Congenital Heart Disease
Day 7-14: Lesions dependent on pulmonary or systemic blood flow through the ductus arteriosus (e.g., hypoplastic left heart syndrome, critical coarctation of the aorta) present with shock and acidosis as the duct begins to close.
>Day 14: Lesions that involve left-to-right shunting of blood (ASD/VSD) typically present after the second week of life as pulmonary vascular resistance falls, allowing pulmonary overcirculation and the onset of congestive heart failure.
Most of these anomalies are identified prior to discharge.
Upper respiratory tract problems: choanal atresia, laryngomalacia, tracheomalacia, micrognathia, macroglossia, tracheoesophageal fistula, vascular slings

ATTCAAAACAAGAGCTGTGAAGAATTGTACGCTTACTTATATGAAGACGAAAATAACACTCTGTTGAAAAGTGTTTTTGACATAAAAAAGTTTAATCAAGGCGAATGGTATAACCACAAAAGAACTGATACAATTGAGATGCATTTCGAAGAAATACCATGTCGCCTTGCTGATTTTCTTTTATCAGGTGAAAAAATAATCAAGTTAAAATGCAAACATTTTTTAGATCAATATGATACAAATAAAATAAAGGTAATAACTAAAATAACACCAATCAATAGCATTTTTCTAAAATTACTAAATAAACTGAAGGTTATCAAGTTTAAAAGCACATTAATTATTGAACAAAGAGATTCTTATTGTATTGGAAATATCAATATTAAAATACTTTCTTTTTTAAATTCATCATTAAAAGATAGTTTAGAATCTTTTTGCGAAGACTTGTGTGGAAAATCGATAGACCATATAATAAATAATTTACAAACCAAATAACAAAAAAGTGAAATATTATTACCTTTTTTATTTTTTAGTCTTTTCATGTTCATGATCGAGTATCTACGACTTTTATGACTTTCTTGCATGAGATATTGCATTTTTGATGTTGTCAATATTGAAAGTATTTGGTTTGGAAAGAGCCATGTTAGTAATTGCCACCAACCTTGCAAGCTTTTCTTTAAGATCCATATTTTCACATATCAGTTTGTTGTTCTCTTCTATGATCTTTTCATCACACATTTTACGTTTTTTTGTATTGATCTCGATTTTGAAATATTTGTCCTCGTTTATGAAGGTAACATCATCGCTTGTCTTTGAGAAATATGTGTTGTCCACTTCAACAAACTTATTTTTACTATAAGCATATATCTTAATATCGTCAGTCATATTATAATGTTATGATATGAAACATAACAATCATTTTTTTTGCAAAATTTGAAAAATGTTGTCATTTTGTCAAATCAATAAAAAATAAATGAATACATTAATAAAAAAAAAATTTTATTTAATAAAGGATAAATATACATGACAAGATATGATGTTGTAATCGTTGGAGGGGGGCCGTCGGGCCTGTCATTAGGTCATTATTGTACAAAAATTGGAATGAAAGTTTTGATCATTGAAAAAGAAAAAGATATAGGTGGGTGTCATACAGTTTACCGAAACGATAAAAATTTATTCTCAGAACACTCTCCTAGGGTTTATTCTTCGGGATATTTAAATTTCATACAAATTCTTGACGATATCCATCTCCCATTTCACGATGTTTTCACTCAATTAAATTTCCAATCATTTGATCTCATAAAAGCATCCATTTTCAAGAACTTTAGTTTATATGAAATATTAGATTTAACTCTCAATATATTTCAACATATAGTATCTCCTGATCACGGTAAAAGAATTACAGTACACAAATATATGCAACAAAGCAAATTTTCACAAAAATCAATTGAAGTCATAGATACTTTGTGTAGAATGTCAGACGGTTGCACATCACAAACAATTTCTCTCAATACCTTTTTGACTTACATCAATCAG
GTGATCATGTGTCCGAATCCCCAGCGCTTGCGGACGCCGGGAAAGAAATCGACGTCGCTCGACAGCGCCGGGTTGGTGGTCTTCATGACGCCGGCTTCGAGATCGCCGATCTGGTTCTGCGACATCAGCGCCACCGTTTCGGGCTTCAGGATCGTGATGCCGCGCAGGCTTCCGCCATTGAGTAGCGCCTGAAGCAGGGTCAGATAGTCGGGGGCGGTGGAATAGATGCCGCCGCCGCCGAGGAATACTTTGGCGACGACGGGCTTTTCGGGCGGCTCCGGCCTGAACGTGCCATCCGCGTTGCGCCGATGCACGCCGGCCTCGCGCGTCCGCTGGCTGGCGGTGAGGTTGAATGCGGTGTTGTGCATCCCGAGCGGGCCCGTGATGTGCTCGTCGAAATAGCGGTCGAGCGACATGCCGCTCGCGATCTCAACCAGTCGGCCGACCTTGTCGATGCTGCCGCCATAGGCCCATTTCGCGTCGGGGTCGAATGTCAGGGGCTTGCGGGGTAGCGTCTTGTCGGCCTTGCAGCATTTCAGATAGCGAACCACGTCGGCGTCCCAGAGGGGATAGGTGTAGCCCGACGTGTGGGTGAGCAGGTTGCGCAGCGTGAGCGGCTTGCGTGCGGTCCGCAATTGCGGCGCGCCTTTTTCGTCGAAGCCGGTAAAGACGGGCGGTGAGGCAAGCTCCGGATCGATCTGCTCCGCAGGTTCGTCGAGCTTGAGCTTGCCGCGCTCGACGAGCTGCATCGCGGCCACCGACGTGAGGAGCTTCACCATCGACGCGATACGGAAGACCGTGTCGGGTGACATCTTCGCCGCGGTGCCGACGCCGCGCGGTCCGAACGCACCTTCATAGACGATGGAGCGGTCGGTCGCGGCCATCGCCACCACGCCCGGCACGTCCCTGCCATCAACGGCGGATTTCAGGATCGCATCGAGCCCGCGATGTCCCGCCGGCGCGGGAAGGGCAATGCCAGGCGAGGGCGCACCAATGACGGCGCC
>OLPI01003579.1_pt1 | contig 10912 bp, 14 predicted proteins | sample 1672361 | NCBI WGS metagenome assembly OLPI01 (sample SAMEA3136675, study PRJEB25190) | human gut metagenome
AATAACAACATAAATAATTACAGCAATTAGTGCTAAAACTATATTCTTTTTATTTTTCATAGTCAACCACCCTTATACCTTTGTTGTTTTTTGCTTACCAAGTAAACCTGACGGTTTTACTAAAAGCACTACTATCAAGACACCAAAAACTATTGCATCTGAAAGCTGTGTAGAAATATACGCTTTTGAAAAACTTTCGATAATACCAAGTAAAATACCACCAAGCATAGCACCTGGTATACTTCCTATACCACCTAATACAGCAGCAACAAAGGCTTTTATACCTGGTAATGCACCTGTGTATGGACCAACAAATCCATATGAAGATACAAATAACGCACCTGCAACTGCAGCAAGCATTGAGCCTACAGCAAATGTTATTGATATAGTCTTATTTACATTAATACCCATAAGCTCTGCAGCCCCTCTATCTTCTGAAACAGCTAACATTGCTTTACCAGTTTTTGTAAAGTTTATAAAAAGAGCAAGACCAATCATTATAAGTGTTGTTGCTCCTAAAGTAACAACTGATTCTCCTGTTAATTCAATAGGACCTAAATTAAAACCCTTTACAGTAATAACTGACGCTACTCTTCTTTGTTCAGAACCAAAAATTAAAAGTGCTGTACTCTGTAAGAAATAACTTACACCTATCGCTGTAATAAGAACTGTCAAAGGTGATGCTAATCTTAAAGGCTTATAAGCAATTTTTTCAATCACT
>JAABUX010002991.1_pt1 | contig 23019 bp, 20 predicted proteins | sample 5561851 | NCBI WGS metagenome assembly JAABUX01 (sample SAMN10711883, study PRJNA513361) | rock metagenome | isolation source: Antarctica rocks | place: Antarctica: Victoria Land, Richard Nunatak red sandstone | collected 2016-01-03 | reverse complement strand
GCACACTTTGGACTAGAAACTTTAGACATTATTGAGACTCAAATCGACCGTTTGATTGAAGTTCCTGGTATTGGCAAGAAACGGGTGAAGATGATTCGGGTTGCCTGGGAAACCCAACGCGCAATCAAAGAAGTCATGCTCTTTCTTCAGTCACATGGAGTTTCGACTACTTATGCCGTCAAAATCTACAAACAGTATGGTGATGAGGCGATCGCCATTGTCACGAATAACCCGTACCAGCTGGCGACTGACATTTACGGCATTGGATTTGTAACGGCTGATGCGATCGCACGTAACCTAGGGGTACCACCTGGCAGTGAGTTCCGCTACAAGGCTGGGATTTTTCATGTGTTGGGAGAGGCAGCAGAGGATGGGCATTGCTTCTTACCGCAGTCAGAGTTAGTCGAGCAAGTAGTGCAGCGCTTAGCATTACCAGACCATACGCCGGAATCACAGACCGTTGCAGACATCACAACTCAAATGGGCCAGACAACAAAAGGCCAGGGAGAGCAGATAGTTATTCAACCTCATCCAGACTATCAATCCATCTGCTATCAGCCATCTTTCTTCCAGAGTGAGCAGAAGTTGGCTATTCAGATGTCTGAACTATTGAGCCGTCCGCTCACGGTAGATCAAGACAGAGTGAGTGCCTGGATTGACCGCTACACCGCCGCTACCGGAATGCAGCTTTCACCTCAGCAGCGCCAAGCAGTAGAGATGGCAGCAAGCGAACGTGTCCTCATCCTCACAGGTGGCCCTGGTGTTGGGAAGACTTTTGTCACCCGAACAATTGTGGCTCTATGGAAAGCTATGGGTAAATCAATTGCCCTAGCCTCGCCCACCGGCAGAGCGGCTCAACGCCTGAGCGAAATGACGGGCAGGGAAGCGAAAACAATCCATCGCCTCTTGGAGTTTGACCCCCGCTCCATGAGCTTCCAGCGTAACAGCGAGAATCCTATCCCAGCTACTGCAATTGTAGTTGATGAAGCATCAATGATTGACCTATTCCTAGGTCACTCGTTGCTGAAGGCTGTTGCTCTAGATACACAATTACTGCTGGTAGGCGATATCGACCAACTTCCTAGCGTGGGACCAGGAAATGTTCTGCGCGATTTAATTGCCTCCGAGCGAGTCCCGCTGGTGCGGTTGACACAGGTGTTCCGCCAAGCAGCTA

Lower respiratory tract: congenital lobar emphysema, sequestration, cystic adenomatous malformation, congenital diaphragmatic hernia
All these diagnoses should be considered in any infant with respiratory distress. Admission and work up is needed for diagnosis.
Inborn Errors of Metabolism (IEM)
|Image taken from http://what-when-how.com/acp-medicine/the-adrenal-part-2/|
Intracranial and Intra-abdominal Hemorrhage
Neonates with abdominal distention, dehydration, bilious vomiting may have underlying congenital malrotation leading to midgut volvulus and bowel infarction. Necrotizing enterocolitis is classically seen in premature infants with poor feeding; abdominal distension, tenderness, and discoloration; lethargy or irritability; vomiting or diarrhea; temperature instability; apnea; and circulatory collapse. Other possibilities include testicular torsion and NAI.
Tintinalli textbook of EM - 8th edition